An Attorney for the Child, also commonly referred to as an “AFC”, can be appointed by the Court to represent any child (from birth to 21 years of age) who is subject to a Family Court Petition. Empowered by the Family Court Act, an AFC gives the child a voice in family legal disputes. The Attorney for the Child is literally that: they represent the child’s wishes and feelings directly, and not those of the child’s parents. The attorney has the same ethical and legal responsibilities to the child as they would to an adult client.What Does an Attorney for the Child Do?
An Attorney for the Child, formerly known as a Law Guardian, can assist New York children in the following types of cases:
- Foster care
- Juvenile delinquency
- A person in Need of Supervision (PINS)
Just like with an adult client, the role of an Attorney for the Child is to represent the client’s wishes and interests in a court case. Their services include:
- Conducting an investigation to gather all information pertinent to the child’s case
- Speaking with the child about their wishes, concerns, and objectives
- Explaining the child’s legal options to them and ensuring that they fully understand the impact of their decision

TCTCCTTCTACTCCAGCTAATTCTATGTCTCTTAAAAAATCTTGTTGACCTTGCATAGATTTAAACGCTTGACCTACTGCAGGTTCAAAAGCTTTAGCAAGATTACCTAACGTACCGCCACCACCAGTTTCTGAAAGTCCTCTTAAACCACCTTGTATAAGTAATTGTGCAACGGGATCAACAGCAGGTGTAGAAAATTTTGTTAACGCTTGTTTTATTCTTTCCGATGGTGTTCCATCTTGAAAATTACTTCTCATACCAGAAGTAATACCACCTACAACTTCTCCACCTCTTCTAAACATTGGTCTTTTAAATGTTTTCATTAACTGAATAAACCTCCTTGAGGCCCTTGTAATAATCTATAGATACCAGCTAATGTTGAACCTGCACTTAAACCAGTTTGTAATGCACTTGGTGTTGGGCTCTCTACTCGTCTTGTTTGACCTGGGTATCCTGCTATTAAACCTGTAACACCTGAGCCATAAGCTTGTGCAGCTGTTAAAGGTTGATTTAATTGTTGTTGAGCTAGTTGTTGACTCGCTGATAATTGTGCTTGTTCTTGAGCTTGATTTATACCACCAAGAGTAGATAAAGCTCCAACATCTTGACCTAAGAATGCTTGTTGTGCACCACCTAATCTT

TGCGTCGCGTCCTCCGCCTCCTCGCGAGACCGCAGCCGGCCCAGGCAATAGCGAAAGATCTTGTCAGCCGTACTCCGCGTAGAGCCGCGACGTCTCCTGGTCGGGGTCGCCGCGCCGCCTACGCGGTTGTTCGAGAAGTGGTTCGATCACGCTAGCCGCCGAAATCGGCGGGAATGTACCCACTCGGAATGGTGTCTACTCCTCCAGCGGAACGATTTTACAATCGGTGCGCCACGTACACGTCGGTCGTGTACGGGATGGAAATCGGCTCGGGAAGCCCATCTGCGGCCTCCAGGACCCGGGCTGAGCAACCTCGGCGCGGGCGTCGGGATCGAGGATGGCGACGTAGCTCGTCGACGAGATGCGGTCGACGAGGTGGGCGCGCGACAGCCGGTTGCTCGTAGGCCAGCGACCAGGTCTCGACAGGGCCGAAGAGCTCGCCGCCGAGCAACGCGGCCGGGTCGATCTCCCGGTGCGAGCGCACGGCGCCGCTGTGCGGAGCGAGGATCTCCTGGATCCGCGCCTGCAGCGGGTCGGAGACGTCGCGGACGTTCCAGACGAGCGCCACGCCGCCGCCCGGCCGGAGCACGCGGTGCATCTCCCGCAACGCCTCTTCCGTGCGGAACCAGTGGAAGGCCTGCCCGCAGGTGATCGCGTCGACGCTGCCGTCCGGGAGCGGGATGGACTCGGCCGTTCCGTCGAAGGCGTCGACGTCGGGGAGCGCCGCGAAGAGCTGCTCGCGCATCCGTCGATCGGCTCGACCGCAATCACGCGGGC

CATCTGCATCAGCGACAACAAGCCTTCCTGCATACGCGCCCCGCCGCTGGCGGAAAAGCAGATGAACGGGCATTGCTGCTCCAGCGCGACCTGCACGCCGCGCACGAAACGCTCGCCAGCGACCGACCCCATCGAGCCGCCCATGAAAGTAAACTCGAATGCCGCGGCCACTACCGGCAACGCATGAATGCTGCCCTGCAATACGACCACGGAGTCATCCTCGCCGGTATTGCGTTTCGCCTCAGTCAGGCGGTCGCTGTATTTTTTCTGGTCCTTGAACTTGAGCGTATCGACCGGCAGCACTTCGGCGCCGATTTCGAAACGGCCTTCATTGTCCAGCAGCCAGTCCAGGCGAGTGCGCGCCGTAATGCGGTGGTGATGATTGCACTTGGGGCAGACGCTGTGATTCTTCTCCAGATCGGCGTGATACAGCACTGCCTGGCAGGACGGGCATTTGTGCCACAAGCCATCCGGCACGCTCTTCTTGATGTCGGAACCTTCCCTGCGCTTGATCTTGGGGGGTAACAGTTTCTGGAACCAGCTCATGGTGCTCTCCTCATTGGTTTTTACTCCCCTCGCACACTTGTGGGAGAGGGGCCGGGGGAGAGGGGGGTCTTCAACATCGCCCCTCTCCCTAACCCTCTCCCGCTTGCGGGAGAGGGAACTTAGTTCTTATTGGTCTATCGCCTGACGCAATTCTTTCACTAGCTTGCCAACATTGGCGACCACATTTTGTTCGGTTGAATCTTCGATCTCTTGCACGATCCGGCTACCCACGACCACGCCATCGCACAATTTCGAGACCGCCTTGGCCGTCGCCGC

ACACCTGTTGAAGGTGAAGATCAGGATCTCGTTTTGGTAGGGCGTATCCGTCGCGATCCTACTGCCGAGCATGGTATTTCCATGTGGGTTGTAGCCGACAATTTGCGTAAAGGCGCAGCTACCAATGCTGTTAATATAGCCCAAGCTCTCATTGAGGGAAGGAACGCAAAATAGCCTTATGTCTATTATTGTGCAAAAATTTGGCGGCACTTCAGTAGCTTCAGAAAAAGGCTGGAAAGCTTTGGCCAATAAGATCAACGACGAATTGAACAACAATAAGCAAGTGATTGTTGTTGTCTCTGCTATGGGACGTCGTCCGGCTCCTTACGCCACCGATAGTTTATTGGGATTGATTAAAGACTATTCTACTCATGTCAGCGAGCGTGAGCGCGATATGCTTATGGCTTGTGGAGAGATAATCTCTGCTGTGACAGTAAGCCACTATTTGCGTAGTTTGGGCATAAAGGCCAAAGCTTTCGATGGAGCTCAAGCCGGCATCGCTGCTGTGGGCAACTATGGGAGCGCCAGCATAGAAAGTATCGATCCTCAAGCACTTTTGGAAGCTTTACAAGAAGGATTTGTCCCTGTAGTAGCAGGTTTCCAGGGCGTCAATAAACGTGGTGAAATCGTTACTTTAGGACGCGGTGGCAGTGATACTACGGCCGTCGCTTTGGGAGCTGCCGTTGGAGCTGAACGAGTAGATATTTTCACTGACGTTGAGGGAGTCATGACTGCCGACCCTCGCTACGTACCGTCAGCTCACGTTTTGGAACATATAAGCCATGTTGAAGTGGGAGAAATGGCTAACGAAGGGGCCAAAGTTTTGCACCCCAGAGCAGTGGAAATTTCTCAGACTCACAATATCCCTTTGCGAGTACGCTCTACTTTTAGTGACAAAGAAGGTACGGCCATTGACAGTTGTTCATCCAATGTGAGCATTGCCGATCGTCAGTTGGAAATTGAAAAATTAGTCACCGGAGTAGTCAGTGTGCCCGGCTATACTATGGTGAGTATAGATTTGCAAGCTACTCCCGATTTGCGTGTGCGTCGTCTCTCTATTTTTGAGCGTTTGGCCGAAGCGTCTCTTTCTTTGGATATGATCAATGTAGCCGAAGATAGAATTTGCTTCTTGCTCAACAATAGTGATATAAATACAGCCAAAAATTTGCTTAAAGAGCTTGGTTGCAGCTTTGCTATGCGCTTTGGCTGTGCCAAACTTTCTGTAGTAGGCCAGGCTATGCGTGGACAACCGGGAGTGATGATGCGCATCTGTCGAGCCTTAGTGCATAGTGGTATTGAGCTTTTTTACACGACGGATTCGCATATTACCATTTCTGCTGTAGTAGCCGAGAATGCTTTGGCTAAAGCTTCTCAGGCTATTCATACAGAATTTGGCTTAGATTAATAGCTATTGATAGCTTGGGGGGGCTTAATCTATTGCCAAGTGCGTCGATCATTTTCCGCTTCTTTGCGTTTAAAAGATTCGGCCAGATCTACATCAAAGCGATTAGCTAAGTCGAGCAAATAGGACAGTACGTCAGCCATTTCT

- Presenting the child’s interests to the Court
The most important aspect of the attorney’s role is that they represent the child and not the child’s parents.
Attorney for the Child and the “Best Interest of the Child” Standard
Typically, family court cases are guided by the “best interest of the child” standard: the legal system strives to, by weighing several factors, resolve the case in such a way as to protect the child and their best interests. In Guardian Ad Litem (“GAL”) cases, for example, the representative gives a personal recommendation to the Court about what outcome is in the child's best interest. Unlike a GAL, the AFC voices the child’s wishes regardless of whether the Attorney for the Child thinks that what the child wants is what is best for them.
There is an important exception to the attorney representing the child’s wishes: if the Attorney for the Child believes that their client lacks the knowledge or capacity to make a decision, or if the child’s wishes will place them in substantial risk of imminent and/or serious harm, the attorney can take a position that is contrary to the child’s wishes. However, the attorney still has the ethical and legal responsibility to inform the Court of the child’s wishes.
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